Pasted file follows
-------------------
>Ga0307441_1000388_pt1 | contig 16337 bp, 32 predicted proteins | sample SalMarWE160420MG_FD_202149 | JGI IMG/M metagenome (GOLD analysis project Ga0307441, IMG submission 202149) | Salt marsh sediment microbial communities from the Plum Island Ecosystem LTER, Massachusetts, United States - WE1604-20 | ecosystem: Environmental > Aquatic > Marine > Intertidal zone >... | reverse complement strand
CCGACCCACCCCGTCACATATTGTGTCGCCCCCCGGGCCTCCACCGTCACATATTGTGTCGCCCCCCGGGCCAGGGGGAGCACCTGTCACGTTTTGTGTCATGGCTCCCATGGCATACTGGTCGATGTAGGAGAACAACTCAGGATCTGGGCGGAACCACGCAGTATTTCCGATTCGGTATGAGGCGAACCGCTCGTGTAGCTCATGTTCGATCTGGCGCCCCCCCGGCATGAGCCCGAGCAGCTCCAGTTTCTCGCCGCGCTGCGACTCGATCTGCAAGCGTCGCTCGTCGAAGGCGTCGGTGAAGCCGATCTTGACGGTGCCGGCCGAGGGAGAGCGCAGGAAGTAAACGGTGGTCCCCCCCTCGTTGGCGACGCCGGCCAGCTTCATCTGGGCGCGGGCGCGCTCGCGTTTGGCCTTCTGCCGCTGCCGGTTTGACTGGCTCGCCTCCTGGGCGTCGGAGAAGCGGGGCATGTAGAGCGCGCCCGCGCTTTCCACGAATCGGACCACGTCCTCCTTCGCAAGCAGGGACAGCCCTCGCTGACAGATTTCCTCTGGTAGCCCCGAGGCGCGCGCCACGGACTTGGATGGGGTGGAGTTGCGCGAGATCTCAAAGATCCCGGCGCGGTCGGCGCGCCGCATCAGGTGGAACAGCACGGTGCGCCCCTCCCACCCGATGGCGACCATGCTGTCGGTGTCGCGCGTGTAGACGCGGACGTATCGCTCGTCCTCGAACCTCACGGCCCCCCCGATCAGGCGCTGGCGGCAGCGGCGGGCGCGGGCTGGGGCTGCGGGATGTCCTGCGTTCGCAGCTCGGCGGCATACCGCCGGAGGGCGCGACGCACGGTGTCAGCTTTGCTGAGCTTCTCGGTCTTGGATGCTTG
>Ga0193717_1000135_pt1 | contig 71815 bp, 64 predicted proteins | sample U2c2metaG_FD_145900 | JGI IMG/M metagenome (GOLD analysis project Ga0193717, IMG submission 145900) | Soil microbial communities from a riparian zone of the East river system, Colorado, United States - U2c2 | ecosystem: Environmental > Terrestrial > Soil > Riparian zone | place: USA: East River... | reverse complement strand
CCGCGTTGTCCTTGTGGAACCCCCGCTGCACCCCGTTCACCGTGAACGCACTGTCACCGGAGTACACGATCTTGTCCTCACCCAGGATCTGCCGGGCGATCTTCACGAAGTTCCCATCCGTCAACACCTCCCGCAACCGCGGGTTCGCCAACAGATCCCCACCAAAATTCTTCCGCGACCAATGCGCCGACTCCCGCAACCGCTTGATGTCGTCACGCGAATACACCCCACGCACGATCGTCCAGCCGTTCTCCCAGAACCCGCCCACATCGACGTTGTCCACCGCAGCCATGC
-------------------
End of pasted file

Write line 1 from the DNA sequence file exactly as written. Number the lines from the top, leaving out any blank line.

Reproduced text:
>Ga0307441_1000388_pt1 | contig 16337 bp, 32 predicted proteins | sample SalMarWE160420MG_FD_202149 | JGI IMG/M metagenome (GOLD analysis project Ga0307441, IMG submission 202149) | Salt marsh sediment microbial communities from the Plum Island Ecosystem LTER, Massachusetts, United States - WE1604-20 | ecosystem: Environmental > Aquatic > Marine > Intertidal zone >... | reverse complement strand